Call in Gay: Proposition 8

On November 4, 2008, California passed Proposition 8 by a margin of 52.3%, or roughly 600,000 votes. After years of litigation, kick-started when the Mayor of San Francisco began handing out marriage licenses to same-sex couples in 2004, the Californian Supreme Court held in May 2008 that previous changes to marriage laws (through 2000’s Proposition 22 to limit marriage to heterosexual monogamists) were unconstitutional. Prop. 8 sought to insert a clause into the Californian Constitution defining marriage as a union between one man and one woman.

The Campaign

In the midst of a growing financial crisis, US$70 million was spent by both sides during the campaign. The Church of Jesus Christ of the Latter Day Saints mobilised its constituents in call centres and door-knocking campaigns to support the campaign. On the other side, donations came in from gay and lesbian support groups around the country, individual donations of over US$1 million from a number of prominent figures in the entertainment industry, as well as $100,000 each from Apple and Google corporations.

The campaign brought out some nasty and bitter arguments, no more so than accusations that gay marriage would become a part of the public school curriculum if the Supreme Court’s decision was allowed to stand. The idea that children could be influenced or indoctrinated with a so-called ideology turned many voters who feel uncomfortable with the whole “gay” thing.

The Aftermath

California was the first state to implement, and then remove, marriage rights for same sex couples. The significance of this cannot be understated. It is one thing to bar access, but another to strip rights from a particular class of people. Imagine, for instance, if Hispanics had been denied the right to vote.

Protests against the passage of Prop. 8 have been widespread. Same-sex action groups have organised boycotts of Mormon-owned businesses. On December 10, an organised “Day without a Gay” saw hundreds “call in gay” and not participate in economic activity, drawing attention not only to Prop. 8, but of the fact that only 20 states protect employees from discrimination based on sexual preference. However, the campaign is not over yet. A number of legal challenges have arisen over the nature of the amendment.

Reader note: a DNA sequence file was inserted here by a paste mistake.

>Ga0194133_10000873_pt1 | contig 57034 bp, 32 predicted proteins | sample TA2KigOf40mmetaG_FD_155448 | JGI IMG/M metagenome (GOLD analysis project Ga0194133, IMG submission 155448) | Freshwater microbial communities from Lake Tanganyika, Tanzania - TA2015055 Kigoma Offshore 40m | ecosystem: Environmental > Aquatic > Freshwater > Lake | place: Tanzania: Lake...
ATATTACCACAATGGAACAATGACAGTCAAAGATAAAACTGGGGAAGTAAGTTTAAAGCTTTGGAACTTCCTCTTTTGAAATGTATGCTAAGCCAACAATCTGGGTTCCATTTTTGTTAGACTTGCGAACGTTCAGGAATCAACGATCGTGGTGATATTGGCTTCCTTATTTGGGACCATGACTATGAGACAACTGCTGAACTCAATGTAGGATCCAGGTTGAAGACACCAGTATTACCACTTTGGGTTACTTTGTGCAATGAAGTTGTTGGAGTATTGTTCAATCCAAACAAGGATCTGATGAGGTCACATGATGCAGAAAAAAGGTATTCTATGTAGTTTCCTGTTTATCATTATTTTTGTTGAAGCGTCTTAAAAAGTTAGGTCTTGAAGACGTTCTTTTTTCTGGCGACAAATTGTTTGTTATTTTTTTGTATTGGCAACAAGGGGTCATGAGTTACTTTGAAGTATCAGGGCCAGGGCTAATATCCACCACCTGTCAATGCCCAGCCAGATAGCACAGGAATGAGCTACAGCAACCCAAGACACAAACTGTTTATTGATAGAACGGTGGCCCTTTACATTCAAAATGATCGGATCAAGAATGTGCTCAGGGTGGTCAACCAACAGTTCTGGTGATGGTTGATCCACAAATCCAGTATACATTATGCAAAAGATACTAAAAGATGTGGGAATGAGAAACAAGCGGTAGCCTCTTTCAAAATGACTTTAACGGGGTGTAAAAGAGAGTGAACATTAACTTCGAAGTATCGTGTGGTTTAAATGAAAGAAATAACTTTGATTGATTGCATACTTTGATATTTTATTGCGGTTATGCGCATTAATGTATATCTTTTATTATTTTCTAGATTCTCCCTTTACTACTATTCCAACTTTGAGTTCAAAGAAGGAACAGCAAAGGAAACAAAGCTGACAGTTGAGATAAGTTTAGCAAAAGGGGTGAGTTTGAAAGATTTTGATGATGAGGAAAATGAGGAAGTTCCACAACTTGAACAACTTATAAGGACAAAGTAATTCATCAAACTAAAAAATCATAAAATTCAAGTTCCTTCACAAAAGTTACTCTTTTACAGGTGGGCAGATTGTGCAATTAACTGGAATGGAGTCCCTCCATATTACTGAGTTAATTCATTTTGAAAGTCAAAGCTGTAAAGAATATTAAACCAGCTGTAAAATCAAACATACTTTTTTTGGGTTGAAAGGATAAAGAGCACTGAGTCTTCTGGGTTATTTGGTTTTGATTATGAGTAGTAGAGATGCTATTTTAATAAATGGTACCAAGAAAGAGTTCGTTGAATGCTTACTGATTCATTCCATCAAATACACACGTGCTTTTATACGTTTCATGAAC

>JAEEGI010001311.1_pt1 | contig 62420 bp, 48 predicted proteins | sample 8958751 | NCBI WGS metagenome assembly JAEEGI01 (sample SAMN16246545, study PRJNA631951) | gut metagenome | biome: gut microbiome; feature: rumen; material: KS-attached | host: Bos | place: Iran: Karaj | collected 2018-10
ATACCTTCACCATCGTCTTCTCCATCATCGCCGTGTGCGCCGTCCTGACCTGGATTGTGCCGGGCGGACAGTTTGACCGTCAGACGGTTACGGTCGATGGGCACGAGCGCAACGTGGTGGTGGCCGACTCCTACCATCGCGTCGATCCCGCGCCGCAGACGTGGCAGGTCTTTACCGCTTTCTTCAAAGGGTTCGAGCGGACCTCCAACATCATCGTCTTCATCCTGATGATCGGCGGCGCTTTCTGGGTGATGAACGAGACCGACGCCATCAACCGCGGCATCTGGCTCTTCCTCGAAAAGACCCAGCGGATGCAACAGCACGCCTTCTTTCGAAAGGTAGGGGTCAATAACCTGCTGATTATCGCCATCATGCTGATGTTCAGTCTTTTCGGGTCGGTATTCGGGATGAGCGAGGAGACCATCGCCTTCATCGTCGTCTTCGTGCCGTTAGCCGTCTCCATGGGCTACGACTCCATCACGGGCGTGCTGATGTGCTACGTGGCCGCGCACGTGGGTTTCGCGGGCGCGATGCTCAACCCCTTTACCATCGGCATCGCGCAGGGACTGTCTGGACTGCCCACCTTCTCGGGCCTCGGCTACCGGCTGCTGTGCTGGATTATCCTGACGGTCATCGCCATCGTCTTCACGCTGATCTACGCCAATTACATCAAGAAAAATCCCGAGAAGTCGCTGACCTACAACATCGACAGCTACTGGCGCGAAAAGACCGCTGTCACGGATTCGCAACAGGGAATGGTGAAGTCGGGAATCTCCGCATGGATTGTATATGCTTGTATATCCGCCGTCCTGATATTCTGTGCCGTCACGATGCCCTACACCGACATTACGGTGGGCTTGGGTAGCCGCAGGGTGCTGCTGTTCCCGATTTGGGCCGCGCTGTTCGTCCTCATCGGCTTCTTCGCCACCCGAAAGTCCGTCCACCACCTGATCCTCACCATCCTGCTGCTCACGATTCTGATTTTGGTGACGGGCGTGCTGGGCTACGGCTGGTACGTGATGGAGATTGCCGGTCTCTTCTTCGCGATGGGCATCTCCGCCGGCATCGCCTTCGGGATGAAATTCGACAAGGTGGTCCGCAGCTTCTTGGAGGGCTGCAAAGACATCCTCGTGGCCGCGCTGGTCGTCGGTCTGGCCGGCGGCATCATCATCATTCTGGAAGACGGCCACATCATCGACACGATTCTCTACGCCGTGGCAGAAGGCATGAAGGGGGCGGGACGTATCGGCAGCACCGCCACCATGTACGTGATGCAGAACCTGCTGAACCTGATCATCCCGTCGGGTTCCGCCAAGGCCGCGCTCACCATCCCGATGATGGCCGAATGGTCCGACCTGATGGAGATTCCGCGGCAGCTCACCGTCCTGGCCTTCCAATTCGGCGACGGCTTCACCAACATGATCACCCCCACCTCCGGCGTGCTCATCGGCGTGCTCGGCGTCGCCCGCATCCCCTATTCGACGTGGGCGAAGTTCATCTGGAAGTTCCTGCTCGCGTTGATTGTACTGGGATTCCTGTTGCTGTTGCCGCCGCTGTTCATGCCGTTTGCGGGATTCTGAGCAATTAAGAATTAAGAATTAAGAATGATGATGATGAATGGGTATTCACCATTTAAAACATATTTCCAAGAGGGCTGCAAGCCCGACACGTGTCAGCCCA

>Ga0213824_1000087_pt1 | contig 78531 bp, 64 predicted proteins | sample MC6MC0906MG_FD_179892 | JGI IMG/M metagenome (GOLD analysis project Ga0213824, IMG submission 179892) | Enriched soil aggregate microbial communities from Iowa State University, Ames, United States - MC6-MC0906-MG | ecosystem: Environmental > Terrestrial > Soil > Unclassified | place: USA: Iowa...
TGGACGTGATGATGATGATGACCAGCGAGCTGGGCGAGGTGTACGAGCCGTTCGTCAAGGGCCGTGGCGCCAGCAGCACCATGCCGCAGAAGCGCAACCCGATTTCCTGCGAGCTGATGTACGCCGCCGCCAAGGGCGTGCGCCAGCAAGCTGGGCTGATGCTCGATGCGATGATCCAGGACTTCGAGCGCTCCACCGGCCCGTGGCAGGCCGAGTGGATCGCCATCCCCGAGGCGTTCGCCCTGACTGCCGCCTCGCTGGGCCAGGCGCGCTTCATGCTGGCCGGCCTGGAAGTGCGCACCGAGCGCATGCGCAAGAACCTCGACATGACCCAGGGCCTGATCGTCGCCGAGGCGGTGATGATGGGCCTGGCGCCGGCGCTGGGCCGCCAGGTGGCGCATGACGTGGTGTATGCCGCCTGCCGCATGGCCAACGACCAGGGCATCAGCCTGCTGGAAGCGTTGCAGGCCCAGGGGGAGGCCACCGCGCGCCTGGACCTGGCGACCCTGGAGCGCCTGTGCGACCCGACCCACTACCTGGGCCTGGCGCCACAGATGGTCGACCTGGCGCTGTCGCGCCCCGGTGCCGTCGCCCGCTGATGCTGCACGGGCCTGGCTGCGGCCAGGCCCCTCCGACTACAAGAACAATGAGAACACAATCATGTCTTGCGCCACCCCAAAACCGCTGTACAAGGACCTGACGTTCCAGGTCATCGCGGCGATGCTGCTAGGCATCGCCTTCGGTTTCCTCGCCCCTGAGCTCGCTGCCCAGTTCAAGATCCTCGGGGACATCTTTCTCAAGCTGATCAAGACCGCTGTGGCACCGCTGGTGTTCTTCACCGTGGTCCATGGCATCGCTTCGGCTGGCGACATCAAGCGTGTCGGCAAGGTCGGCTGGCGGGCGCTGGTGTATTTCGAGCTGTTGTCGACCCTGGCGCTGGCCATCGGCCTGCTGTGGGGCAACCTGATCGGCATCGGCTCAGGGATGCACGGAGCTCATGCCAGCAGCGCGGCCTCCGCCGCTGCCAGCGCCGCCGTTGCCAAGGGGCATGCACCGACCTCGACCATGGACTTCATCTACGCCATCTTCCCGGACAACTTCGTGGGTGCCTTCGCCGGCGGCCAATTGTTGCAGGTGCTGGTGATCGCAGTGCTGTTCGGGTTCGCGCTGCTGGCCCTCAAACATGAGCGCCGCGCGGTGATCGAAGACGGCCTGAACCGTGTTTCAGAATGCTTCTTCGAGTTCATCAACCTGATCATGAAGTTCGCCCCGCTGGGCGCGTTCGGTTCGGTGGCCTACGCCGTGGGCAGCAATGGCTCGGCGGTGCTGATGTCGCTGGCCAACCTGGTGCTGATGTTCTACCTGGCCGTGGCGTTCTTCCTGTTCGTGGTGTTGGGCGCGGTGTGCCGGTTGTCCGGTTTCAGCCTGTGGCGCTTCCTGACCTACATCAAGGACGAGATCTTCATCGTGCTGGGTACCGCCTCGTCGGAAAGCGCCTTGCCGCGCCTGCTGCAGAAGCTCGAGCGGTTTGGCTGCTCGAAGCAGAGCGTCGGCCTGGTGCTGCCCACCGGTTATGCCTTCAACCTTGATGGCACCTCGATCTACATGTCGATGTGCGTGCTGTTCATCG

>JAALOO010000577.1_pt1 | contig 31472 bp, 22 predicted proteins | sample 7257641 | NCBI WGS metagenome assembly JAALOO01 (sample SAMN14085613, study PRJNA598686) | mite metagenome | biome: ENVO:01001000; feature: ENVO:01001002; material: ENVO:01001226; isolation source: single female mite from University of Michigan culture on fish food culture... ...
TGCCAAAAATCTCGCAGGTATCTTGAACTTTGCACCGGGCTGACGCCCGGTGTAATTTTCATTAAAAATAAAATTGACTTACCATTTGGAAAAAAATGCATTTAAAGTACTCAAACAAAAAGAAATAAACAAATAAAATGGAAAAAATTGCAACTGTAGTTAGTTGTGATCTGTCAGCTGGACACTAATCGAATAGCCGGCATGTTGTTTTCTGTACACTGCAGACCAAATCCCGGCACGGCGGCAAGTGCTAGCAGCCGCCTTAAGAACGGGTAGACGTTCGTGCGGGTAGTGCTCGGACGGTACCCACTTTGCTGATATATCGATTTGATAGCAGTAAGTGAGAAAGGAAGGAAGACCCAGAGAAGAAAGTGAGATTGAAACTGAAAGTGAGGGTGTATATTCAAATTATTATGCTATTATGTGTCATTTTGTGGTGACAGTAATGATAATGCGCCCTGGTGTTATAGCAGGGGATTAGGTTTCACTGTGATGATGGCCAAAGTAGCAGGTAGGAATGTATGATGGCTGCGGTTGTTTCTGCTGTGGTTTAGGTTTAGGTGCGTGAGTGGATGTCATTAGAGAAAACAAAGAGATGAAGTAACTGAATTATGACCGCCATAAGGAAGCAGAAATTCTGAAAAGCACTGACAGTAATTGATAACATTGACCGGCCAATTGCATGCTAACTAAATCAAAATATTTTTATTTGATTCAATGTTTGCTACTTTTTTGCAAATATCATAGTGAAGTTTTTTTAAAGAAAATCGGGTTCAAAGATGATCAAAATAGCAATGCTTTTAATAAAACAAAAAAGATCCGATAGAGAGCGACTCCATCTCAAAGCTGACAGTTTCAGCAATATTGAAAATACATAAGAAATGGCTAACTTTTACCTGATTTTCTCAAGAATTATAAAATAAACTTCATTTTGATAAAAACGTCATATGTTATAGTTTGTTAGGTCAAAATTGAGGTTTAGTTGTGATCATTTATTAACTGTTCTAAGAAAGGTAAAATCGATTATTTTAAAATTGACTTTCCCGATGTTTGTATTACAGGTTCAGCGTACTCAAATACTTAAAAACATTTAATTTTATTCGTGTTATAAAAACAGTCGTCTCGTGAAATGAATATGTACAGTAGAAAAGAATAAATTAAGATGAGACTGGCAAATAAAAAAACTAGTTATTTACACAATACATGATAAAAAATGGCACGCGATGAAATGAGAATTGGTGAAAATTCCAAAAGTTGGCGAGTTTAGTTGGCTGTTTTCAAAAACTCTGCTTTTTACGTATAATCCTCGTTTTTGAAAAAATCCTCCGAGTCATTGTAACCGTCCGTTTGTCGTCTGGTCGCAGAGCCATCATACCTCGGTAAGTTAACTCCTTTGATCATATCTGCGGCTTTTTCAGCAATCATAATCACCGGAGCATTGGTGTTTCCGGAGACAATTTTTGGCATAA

The case of Strauss v Horton challenges the very nature of the proposition. At question is whether Prop 8. is a constitutional amendment. If it is merely a constitutional revision, which it has been argued to be because it alters the underlying sentiment of the Constitution, it is not open to citizens to vote on via referenda.

Related to Strauss v Horton is Tyler v Horton (whilst Horton may seem like a homophobe, he is really just the Attorney General), which seeks to invalidate the proposition based on the equal protection clause. It is argued that the initiative powers do not allow citizen initiated referenda to divest politically unpopular minorities of protection. Thus, Prop. 8 not only subverts the power of the courts to make these decisions, but it denies protection of individual rights by the state.

Both of these cases are scheduled to be heard in March 2009. However, they raise wider questions about the position of the lesbian, gay, bisexual, and transgender/transsexual community in the wider legal framework.

This issue sits at the heart of the clash between liberalism and democracy. Whilst it may be the democratic will to deny the rights of a particular group, it sits oddly with liberal ideas. Most Western democracies are founded on ideals of individual liberty as paramount, and thus each citizen has certain rights that, no matter how unpopular they are with the rest of the population, are inalienable. To allow such rights, especially of a politically unpopular group, to be put to a vote, makes minorities vulnerable to changing moods.

To illustrate the point, suppose that Prop. 8 instead removed the right to vote for all people of a particular income class (say, earning under $10,000 per year). As an initiative, it passes because the majority of voters fall into a class higher than this and feel that their contribution to society is limited by those who earn less. However, the upper classes aren’t adversely affected by such a change. They can still vote, and their voice still counts. But the poor have everything taken away.

Now, it could be argued that this is just the will of the people and should be enforced as such. But whether the voice of the people is an appropriate mechanism, especially where minorities are concerned, needs careful consideration. Prop. 8 is not the end of gay marriage in California. The push to allow gay couples equal benefits won’t be stopped by a vote financed by groups who have always been opposed to all things gay.

Gay marriage is just the most recent debate in a long line of issues that challenges the very nature of Western democracy.

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